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On Power, Morality and Courage

My reflections last week were about the United States grand strategy anchored in the energy resources and Israel’s defense in the Middle East. How that grand strategy, offering a validation for the Cold War in Asia and Africa, has lived on since the end of the Soviet threat two decades ago gives us plenty of food for thought.

Merciless continuation of that grand strategy meant the same old policies of propping up corrupt, repressive dictatorships, which at long last brought the Arab Spring in late 2010, and which is now a bitter and bloody winter. New retaliation by Egypt’s ruling Military Council in recent days has created conditions for a second revolution in that country, whether it happens or not.

The crowds at Tahrir Square are smaller than early this year. The Muslim Brotherhood, eyeing the parliamentary elections starting tomorrow (November 28), does not support the latest protests. The Brotherhood has calculated that it does not want to forego the opportunity offered by the coming elections, in which it is expected to do well. It also does not want to risk provoking Egypt’s Military Council, and more importantly, Washington.

Little do Brotherhood members seem to appreciate the history of the West using Islamists for its narrow interests, then turning on former allies in the name of fighting extremism.

Nonetheless, the protesting crowds at Tahrir are ever more determined. With events threatening to slip out of control, the Obama administration again does not know how to deal with the crisis. For the moment, America’s response is that “we condemn the excessive use of force by the police … and urge the Egyptian government to exercise maximum restraint.” With no warning or possibility of restricting American aid to Egypt’s armed forces, this is the softest standard reaction from the U.S. State Department to government onslaught on dissidents in a friendly country.

The latest events in Egypt, and violence and clampdown in Saudi Arabia and Yemen, have somewhat overshadowed the Western maneuverings in Syria and Iran, twin targets of America’s grand strategy which I discussed earlier. A few days ago, STRATFOR published a useful analysis providing additional context to events in the Middle East with reference to Syria and Iran. It also explained reasons for escalated anxiety in Washington and friendly capitals with regard to Iran.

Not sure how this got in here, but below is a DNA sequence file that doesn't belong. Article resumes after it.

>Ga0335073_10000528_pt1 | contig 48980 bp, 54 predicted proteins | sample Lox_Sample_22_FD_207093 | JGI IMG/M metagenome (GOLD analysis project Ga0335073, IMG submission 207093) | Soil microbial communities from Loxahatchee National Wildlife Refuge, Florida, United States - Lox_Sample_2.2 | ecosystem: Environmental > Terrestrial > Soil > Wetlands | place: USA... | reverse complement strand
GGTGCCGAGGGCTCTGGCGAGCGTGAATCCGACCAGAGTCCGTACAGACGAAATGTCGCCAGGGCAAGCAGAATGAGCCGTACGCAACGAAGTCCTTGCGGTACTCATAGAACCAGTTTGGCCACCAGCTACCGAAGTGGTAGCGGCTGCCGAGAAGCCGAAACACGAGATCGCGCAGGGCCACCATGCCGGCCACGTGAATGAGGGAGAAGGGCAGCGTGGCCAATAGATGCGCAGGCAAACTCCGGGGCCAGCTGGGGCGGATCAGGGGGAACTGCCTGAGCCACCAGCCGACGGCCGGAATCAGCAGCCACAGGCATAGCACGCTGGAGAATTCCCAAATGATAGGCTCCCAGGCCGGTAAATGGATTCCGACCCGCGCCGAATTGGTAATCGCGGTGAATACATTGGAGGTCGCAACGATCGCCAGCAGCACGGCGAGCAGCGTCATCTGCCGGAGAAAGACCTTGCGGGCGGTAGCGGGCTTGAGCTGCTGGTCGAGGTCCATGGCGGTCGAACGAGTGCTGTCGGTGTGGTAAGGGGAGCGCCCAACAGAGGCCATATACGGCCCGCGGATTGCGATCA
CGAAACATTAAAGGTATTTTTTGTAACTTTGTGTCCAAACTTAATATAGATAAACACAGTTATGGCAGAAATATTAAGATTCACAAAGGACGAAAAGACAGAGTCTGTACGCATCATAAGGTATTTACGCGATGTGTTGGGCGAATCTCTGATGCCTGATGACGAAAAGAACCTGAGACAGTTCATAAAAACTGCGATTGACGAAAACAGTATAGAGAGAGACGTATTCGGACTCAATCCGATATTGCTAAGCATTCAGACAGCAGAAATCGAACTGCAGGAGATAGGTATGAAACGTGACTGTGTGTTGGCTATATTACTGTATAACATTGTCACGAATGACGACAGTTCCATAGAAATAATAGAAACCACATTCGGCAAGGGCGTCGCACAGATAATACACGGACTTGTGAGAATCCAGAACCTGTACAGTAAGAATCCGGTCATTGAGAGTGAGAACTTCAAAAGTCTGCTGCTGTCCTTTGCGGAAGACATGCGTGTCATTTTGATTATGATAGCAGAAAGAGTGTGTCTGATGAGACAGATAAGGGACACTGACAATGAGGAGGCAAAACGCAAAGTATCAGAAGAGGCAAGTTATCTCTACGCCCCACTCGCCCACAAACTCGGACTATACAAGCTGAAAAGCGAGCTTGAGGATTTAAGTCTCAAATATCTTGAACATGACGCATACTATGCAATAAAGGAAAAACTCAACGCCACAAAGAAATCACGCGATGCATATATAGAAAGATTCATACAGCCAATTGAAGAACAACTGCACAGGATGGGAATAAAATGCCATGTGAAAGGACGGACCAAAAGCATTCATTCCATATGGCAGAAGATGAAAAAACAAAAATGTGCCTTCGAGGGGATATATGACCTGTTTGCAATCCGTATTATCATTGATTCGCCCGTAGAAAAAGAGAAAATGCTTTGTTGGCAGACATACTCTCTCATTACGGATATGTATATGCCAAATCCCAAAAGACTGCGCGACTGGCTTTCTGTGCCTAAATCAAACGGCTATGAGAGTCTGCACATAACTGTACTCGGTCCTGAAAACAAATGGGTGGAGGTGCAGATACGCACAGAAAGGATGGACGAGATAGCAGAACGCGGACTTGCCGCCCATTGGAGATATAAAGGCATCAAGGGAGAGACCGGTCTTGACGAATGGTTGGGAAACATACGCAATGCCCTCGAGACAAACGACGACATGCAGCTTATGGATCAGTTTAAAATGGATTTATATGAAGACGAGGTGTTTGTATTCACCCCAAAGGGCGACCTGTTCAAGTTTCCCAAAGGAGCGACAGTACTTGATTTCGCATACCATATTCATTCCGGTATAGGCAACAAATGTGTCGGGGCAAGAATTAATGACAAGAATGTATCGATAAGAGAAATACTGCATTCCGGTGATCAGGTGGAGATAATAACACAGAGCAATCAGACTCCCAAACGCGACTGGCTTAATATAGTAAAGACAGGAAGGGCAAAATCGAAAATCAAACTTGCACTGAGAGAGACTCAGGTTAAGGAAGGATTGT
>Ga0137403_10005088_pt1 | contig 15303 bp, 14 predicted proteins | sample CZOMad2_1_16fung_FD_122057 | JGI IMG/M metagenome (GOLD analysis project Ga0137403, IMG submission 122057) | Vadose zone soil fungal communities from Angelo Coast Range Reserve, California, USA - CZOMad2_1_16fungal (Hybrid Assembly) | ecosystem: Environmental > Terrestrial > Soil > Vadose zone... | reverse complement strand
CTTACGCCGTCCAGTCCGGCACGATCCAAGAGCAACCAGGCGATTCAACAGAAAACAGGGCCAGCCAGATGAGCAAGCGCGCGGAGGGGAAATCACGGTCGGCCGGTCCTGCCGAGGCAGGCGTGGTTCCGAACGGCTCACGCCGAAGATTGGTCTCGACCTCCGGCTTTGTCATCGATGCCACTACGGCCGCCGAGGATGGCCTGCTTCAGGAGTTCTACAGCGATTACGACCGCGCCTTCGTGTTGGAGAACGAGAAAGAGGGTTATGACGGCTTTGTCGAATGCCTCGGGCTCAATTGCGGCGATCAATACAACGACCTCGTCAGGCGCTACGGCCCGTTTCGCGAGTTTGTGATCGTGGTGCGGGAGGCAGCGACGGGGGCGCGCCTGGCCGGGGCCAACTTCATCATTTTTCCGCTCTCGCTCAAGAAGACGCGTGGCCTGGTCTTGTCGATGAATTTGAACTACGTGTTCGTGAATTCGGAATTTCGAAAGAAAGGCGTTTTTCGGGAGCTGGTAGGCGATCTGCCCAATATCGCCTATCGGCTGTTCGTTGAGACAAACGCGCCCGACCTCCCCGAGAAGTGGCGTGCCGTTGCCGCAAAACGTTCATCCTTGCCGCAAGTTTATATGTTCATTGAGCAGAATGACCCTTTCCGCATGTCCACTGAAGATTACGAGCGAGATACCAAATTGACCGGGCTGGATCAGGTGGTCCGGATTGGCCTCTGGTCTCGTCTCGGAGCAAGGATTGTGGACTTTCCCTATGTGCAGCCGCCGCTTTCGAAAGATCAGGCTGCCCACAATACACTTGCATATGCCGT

Feeling misled when they supported the United Nations Security Council resolution for a “humanitarian intervention” in Libya, China and Russia will not repeat what they now regard as a mistake. NATO’s conduct in the war in Libya has damaged, perhaps fatally, the future of humanitarian interventions with the Security Council’s mandate. Hence Syria is unlikely to be Libya, with the United Nations acting as a tool. It partly explains reports in the region that France is training Syrian rebels to fight the regime of Bashar al-Assad.

The United States, Britain, Canda and France, all have increased the pressure on Iran in the last few days, superficially because of the “nuclear threat” which Tehran poses to the West’s interests. In reality, the West’s anxieties about Iran have far more to do with other events challenging America’s grand strategy in the region. Washington alleges that Tehran’s aim is to acquire the bomb, for which the evidence provided is thin, if not misleading and possibly false.

Journalist Gareth Porter of the Inter-Press Service has disassembled the U.S.-backed case asserting that Iran is working on a nuclear weapons program. Porter’s determined effort to uncover the truth flatly contradicts the latest International Atomic Energy Agency report, which claims that Tehran might be developing nuclear weapons. In pointing the finger at Tehran, the IAEA director general Yukiya Amano, who had already committed himself to the United States, played a crucial role.

The New Yorker’s investigative reporter Seymour Hersh, speaking to Democracy Now!, also described Amano’s views as the “stuff of fantasyland.” What happened with regard to Iraq in 2003 is now beginning to happen with regard to Iran. Following on his illustrious predecessors, Hans Blix and Mohammed El Baradei, Amano has not covered himself in glory, given that the IAEA report, prepared under his authority, has been so discredited.

The United States National Intelligence Estimate 2007 acknowledged that Tehran halted its nuclear weapons development effort in 2003, when America invaded Iraq. There has been no evidential change since, and Tehran continues to deny developing nuclear weapons. As the case against Iran is ceaselessly repeated in major media outlets, it is only right to state here that Iran denies it is trying to acquire nuclear weapons. In any case, it has a right to enrich uranium, within the framework of the Non-Proliferation Treaty, of which it is a signatory. On the contrary Israel, widely believed to be in possession of a substantial nuclear arsenal, would neither sign the NPT, nor would it submit its nuclear program to IAEA inspection.

Aggressive posturing by Israel and its allies in Washington, London and Paris against Iran and Syria runs the risk of persuading Tehran that it has no alternative but to manufacture the bomb one day. Should NATO’s hawks and their Gulf allies succeed in toppling the Syrian regime, resulting in chaos and bloodbath, Iran’s fears will only be heightened. The current game of brinkmanship leads to nowhere but the road to catastrophe. The cost will be high. Who will pay the price and whose interests will be served are the questions we must ask.